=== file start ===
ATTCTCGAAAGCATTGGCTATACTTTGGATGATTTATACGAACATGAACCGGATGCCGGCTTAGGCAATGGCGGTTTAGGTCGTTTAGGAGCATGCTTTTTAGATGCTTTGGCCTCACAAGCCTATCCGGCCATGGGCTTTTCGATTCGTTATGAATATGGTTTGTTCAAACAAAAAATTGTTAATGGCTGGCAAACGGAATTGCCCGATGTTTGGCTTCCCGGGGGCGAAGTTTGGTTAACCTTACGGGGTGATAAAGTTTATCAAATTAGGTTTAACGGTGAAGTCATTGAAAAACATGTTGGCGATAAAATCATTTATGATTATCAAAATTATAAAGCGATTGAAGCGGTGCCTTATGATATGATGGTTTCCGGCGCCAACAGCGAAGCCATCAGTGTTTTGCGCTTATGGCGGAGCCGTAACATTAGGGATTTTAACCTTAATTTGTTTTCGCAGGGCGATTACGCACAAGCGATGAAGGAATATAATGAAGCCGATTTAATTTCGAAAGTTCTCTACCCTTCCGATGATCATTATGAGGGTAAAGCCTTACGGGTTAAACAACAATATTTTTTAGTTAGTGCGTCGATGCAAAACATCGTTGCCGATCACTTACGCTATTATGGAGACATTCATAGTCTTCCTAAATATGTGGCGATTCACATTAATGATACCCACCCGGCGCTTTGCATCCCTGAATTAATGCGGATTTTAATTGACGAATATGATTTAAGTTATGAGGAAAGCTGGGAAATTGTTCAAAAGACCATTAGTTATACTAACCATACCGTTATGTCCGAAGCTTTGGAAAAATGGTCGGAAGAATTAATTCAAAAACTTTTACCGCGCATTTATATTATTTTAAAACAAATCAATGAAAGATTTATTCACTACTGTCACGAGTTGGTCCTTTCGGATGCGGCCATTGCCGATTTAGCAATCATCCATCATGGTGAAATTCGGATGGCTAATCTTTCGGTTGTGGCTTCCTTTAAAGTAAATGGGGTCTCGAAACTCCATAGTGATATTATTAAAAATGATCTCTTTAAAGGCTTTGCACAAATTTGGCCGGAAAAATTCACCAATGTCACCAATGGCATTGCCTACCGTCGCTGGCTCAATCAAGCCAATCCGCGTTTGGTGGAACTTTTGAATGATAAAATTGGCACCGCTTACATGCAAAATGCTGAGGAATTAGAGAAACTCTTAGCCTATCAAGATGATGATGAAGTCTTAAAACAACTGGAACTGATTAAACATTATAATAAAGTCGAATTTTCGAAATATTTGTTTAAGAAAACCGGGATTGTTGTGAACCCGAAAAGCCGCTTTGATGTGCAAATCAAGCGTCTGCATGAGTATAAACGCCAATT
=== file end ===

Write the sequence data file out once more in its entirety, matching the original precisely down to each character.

ATTCTCGAAAGCATTGGCTATACTTTGGATGATTTATACGAACATGAACCGGATGCCGGCTTAGGCAATGGCGGTTTAGGTCGTTTAGGAGCATGCTTTTTAGATGCTTTGGCCTCACAAGCCTATCCGGCCATGGGCTTTTCGATTCGTTATGAATATGGTTTGTTCAAACAAAAAATTGTTAATGGCTGGCAAACGGAATTGCCCGATGTTTGGCTTCCCGGGGGCGAAGTTTGGTTAACCTTACGGGGTGATAAAGTTTATCAAATTAGGTTTAACGGTGAAGTCATTGAAAAACATGTTGGCGATAAAATCATTTATGATTATCAAAATTATAAAGCGATTGAAGCGGTGCCTTATGATATGATGGTTTCCGGCGCCAACAGCGAAGCCATCAGTGTTTTGCGCTTATGGCGGAGCCGTAACATTAGGGATTTTAACCTTAATTTGTTTTCGCAGGGCGATTACGCACAAGCGATGAAGGAATATAATGAAGCCGATTTAATTTCGAAAGTTCTCTACCCTTCCGATGATCATTATGAGGGTAAAGCCTTACGGGTTAAACAACAATATTTTTTAGTTAGTGCGTCGATGCAAAACATCGTTGCCGATCACTTACGCTATTATGGAGACATTCATAGTCTTCCTAAATATGTGGCGATTCACATTAATGATACCCACCCGGCGCTTTGCATCCCTGAATTAATGCGGATTTTAATTGACGAATATGATTTAAGTTATGAGGAAAGCTGGGAAATTGTTCAAAAGACCATTAGTTATACTAACCATACCGTTATGTCCGAAGCTTTGGAAAAATGGTCGGAAGAATTAATTCAAAAACTTTTACCGCGCATTTATATTATTTTAAAACAAATCAATGAAAGATTTATTCACTACTGTCACGAGTTGGTCCTTTCGGATGCGGCCATTGCCGATTTAGCAATCATCCATCATGGTGAAATTCGGATGGCTAATCTTTCGGTTGTGGCTTCCTTTAAAGTAAATGGGGTCTCGAAACTCCATAGTGATATTATTAAAAATGATCTCTTTAAAGGCTTTGCACAAATTTGGCCGGAAAAATTCACCAATGTCACCAATGGCATTGCCTACCGTCGCTGGCTCAATCAAGCCAATCCGCGTTTGGTGGAACTTTTGAATGATAAAATTGGCACCGCTTACATGCAAAATGCTGAGGAATTAGAGAAACTCTTAGCCTATCAAGATGATGATGAAGTCTTAAAACAACTGGAACTGATTAAACATTATAATAAAGTCGAATTTTCGAAATATTTGTTTAAGAAAACCGGGATTGTTGTGAACCCGAAAAGCCGCTTTGATGTGCAAATCAAGCGTCTGCATGAGTATAAACGCCAATT